Gaining some insight into how their dog might be feeling can be a big motivator for people who implement methods of force with their dog-reactive dogs, and can potentially make all the difference.
People may commonly label their dog ‘aggressive’ and resort to using force, which makes matters even worse. Without realizing it they may be forcing their dog into having no other options but to behave aggressively and he may even be pushed to redirect his frustration/fear/anger onto them. It is very damaging to their relationship. A dog should be able to trust the person who is restricting his freedom by having him on a leash.
Unfortunately many people may not know there are other options. They may have been influenced by ‘quick fix’ methods seen on TV or the internet. It’s a question of education.
In order for people to have sufficient motivation to put in the necessary work, they must be convinced that what they have been doing is wrong. Not only is it cruel but also it is inefficient. To be convinced they need to understand their dog a bit better.
I find that using a human analogy can help.
Prong collars, choke chains, rough handling, force and other aversive methods when a dog is in a situation he perceives as scary (whether or not he really is in danger is irrevelant – he perceives it as danger), is rather how they themselves might feel if they were the human in the story below.
The Parable of the Gorilla and the Human in the Lion Park.
Gorilla takes his Human for his daily walk in the Lion Park.
A Prong Collar around Human’s neck is attached to a heavy chain. The Gorilla holds the heavy chain tightly in his Big Hairy Hand.
Human knows there are Lions about although he can’t yet see one. He thinks, if I walk QUICKLY we will get out of here sooner and he Strains on the Chain.
Pulling ahead Hurts his Throat.
Gorilla Yanks him back and SHOUTS at him. He holds Human Tightly beside him, tightly next to his Big Hairy Leg.
Human is now so scared he barely feels the prongs piercing his neck.
Human’s eyes dart to the Right for Lions; Human’s eyes dart to the Left looking for Lions; Human struggles to turn his head to look Behind for Lions.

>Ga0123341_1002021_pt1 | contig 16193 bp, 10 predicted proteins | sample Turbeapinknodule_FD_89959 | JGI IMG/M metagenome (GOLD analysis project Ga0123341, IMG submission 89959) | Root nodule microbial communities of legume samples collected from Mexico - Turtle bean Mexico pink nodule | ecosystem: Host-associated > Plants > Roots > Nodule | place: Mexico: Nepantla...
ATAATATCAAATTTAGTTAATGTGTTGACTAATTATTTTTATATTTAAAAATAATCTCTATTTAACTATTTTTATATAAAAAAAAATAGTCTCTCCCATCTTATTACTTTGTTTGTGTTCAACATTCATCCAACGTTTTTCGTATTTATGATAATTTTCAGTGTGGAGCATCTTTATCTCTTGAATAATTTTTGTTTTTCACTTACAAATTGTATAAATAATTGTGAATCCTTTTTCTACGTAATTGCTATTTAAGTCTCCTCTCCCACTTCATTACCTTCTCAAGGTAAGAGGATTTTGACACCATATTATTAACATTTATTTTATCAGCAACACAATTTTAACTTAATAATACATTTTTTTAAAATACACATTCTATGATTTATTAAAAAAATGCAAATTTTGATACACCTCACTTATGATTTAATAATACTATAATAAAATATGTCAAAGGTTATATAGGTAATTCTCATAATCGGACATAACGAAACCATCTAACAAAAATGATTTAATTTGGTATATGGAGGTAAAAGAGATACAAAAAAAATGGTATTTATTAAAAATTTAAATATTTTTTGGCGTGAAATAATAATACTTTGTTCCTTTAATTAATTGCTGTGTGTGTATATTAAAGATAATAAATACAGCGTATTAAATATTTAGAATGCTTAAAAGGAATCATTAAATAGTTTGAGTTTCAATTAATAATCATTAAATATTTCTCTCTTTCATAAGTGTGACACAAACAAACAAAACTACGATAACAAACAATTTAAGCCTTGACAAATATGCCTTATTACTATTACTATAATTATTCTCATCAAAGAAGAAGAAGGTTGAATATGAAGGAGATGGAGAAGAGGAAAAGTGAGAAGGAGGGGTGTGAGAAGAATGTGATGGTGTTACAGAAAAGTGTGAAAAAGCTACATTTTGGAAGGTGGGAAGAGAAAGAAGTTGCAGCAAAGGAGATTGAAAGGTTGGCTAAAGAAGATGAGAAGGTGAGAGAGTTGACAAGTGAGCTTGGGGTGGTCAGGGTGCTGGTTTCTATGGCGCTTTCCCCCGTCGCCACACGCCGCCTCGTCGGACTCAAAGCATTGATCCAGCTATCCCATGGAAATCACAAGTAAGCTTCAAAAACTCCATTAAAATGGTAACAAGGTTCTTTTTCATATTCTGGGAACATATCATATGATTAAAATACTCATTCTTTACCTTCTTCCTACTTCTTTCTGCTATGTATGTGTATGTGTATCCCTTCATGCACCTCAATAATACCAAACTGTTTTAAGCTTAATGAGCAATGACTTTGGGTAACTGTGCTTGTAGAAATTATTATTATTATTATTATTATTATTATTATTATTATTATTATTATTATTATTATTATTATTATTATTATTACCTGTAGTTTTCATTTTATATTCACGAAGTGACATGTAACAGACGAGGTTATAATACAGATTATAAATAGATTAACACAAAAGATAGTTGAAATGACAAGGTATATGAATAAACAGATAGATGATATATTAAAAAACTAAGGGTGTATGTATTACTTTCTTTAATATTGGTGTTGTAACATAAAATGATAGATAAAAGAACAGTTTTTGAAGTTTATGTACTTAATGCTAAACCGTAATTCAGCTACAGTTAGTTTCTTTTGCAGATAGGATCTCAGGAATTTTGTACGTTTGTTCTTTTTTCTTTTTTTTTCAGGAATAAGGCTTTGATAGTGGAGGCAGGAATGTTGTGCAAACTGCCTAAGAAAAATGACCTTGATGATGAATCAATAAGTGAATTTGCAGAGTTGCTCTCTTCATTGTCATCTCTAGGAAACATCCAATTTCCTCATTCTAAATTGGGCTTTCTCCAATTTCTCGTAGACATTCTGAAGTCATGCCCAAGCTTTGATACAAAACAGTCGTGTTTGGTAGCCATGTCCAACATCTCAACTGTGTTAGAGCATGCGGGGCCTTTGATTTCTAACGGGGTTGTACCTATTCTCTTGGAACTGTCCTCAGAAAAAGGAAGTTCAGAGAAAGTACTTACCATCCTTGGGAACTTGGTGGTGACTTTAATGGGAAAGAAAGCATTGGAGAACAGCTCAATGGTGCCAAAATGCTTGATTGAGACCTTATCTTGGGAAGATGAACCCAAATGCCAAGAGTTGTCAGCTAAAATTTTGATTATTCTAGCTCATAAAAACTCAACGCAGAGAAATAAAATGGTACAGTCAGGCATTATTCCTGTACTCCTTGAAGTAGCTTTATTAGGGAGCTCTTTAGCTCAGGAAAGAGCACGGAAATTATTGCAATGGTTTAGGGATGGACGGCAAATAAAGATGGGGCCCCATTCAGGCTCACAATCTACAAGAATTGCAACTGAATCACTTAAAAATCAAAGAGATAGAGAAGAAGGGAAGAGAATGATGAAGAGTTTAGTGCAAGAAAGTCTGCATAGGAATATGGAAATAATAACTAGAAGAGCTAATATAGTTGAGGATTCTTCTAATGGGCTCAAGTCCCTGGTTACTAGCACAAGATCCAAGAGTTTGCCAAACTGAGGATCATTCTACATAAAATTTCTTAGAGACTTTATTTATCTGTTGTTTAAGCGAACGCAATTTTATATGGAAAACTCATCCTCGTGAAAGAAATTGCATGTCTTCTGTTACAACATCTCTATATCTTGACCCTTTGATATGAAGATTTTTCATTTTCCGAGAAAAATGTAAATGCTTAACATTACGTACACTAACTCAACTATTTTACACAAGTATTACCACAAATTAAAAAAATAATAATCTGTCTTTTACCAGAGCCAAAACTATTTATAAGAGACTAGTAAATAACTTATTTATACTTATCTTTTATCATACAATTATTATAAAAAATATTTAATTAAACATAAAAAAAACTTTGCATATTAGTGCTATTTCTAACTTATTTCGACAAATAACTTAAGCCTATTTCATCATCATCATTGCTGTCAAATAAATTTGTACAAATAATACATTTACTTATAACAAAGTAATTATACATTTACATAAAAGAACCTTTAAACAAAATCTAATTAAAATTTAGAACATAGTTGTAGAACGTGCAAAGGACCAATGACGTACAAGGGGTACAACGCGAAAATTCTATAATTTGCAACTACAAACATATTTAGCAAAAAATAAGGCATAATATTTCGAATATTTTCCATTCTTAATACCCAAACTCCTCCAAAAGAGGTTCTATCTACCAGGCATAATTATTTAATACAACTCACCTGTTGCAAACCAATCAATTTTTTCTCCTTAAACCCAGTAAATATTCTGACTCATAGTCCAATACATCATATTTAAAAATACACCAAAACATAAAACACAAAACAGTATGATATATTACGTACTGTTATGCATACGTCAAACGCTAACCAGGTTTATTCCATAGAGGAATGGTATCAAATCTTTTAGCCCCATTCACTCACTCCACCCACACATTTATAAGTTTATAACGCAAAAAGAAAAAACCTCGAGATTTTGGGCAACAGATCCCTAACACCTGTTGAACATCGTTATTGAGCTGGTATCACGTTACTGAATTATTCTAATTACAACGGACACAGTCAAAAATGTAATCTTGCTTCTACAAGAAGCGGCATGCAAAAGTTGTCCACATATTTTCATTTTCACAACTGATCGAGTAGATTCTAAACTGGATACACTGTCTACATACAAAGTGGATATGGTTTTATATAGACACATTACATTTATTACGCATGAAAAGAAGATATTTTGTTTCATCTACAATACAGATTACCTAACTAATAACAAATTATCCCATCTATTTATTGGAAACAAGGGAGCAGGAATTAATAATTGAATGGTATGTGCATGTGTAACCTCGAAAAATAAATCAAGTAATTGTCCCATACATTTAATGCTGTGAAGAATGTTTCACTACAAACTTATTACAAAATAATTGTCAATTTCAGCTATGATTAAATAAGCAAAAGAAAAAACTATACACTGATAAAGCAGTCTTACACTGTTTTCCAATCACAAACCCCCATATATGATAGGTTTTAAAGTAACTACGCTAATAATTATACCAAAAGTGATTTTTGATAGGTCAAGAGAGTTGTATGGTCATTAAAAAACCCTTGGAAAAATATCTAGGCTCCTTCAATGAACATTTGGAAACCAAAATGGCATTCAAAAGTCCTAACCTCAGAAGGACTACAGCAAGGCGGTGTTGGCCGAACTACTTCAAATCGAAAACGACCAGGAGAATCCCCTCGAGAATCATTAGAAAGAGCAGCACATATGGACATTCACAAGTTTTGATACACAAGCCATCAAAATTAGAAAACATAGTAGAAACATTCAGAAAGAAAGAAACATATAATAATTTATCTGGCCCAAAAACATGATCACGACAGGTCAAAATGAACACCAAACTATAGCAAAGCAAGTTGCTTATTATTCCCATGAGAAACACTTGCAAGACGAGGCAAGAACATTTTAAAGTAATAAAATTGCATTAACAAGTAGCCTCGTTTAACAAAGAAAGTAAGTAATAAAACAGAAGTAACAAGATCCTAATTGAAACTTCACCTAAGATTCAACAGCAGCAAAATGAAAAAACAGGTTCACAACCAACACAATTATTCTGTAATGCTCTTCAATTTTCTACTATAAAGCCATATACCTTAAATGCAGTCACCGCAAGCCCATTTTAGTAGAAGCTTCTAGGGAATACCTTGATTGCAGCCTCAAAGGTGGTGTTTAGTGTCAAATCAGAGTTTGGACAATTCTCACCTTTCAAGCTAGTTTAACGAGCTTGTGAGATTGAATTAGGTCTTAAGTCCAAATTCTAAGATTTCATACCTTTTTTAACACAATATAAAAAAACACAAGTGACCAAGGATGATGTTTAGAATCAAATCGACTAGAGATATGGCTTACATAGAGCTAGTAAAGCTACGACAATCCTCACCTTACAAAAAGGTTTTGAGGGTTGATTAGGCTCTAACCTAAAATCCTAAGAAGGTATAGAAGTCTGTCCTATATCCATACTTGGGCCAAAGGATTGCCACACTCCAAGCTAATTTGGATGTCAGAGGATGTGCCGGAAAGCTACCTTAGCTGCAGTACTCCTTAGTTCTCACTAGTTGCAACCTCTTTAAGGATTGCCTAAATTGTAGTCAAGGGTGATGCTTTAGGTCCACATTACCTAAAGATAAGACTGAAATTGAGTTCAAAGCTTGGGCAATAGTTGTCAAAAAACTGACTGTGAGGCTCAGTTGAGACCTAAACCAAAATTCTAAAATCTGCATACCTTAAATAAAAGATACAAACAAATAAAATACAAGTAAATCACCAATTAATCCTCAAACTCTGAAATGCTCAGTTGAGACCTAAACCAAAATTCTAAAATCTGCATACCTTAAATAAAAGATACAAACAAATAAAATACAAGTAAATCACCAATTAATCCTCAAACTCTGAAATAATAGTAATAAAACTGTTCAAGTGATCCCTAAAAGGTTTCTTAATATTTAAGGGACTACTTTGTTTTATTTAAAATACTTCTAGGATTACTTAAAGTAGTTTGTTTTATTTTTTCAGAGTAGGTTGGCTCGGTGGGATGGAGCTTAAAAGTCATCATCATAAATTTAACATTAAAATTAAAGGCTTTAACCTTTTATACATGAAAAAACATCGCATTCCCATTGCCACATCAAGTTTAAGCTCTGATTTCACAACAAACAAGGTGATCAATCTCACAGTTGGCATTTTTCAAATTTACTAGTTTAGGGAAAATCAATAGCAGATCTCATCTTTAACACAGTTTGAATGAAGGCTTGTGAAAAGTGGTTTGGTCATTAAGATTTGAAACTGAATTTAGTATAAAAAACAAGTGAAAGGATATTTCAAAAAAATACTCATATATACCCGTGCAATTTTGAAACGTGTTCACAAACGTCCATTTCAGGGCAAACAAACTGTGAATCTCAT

Then a stick snaps somewhere. Human JUMPS.
There is a Lion lurking somewhere.
Human feels Very UNSAFE. He’s Very Scared.
Then in the distance……from the undergrowth……coming towards them……….emerges a…………………….LION.
Human is TRAPPED.
He can’t Run. He can’t Hide.
THE LION IS GETTING CLOSER……….and the Gorilla just keeps on walking! The Chain tightens.
In Fear for his Life, Human Yells and Screams, GO AWAY, GO AWAY, GO AWAY OR I WILL KILL YOU, whereupon Gorilla makes Loud Angry Noises and KICKS Human with his Big Hairy Foot.
Then he Grabs Human by his Hair with his Big Hairy Hand and Forces him to his Knees.
He holds him there.
Human waits for the Lion to POUNCE.
He holds his breath. He freezes………
This time Lion merely Sniffs him and walks on.
Another time Human knows he may not be so lucky. Another time there may be Two Lions, or Three Lions. There may be Lions in front and Lions behind as well.
Anyway, the next day Gorilla puts a GAG over Human’s mouth before they enter the Lion Park.
That will fix him now, thinks Gorilla.
Thus ends the Parable of the Gorilla and the Human in the Lion Park. Dog owners would do well to bear this in mind when taking their dog to a dog park. It is especially pertinent for dogs who display signs of fear, anxiety or aggression when placed in the often overwhelming and threatening (in the dog’s eyes) context of a dog park, surrounded by unfamiliar dogs and their sometimes unwitting owners.
Theo Stewart is a Victoria Stilwell Positively Dog Trainer and has done over 2,000 1-2-1 home visits. www.dogidog.co.uk